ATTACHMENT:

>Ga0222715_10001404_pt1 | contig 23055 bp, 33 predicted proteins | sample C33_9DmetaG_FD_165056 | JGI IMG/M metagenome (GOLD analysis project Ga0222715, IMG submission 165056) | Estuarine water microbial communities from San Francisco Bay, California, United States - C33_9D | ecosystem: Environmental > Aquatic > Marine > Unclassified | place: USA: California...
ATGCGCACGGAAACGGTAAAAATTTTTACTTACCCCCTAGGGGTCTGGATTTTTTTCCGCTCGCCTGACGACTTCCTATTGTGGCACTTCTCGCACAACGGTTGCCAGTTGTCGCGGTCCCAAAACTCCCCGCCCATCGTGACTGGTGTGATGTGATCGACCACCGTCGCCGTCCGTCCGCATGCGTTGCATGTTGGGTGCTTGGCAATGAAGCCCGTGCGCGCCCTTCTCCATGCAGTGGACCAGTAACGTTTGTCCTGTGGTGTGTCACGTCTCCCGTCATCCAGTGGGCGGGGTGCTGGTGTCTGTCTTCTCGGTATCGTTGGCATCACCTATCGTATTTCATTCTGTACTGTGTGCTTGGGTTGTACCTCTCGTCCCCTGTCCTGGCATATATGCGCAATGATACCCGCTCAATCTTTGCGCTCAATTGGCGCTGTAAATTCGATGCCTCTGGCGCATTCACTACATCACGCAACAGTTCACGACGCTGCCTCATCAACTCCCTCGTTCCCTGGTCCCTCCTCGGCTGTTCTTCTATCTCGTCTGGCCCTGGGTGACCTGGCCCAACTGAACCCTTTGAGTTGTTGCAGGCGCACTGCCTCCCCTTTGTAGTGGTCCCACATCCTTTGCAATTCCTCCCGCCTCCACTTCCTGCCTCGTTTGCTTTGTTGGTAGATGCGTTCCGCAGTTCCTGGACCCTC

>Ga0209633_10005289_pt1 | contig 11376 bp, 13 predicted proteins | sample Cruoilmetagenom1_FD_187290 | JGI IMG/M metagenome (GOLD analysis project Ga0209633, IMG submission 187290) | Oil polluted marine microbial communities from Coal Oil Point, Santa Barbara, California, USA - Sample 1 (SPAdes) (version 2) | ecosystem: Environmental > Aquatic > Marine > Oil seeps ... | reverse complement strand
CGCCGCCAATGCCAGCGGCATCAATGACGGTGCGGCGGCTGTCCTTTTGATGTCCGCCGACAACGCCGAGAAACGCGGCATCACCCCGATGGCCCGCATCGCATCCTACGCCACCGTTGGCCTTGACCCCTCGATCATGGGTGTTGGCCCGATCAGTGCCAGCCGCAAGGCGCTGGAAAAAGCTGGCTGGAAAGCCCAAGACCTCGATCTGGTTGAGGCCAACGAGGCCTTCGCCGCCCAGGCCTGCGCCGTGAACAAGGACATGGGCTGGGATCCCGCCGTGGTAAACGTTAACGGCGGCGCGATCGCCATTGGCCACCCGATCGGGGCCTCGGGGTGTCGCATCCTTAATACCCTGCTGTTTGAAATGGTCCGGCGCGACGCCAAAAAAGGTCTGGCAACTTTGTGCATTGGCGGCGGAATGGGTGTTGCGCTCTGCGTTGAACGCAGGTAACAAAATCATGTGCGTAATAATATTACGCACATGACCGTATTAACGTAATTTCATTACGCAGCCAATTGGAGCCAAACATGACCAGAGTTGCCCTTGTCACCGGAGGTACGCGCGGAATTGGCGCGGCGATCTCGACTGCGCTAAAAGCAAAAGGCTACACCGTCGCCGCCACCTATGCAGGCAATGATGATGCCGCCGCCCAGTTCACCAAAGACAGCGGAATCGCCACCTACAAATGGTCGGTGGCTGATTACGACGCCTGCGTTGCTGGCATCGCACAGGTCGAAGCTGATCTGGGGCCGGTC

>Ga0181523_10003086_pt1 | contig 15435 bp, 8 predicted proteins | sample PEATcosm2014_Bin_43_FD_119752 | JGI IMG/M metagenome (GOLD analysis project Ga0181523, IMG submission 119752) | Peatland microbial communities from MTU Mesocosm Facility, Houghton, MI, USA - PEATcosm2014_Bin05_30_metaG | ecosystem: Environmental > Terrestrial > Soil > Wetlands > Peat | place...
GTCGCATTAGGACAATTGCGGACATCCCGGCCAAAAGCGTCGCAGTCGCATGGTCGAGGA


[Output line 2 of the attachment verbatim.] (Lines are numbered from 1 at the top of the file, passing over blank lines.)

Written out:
ATGCGCACGGAAACGGTAAAAATTTTTACTTACCCCCTAGGGGTCTGGATTTTTTTCCGCTCGCCTGACGACTTCCTATTGTGGCACTTCTCGCACAACGGTTGCCAGTTGTCGCGGTCCCAAAACTCCCCGCCCATCGTGACTGGTGTGATGTGATCGACCACCGTCGCCGTCCGTCCGCATGCGTTGCATGTTGGGTGCTTGGCAATGAAGCCCGTGCGCGCCCTTCTCCATGCAGTGGACCAGTAACGTTTGTCCTGTGGTGTGTCACGTCTCCCGTCATCCAGTGGGCGGGGTGCTGGTGTCTGTCTTCTCGGTATCGTTGGCATCACCTATCGTATTTCATTCTGTACTGTGTGCTTGGGTTGTACCTCTCGTCCCCTGTCCTGGCATATATGCGCAATGATACCCGCTCAATCTTTGCGCTCAATTGGCGCTGTAAATTCGATGCCTCTGGCGCATTCACTACATCACGCAACAGTTCACGACGCTGCCTCATCAACTCCCTCGTTCCCTGGTCCCTCCTCGGCTGTTCTTCTATCTCGTCTGGCCCTGGGTGACCTGGCCCAACTGAACCCTTTGAGTTGTTGCAGGCGCACTGCCTCCCCTTTGTAGTGGTCCCACATCCTTTGCAATTCCTCCCGCCTCCACTTCCTGCCTCGTTTGCTTTGTTGGTAGATGCGTTCCGCAGTTCCTGGACCCTC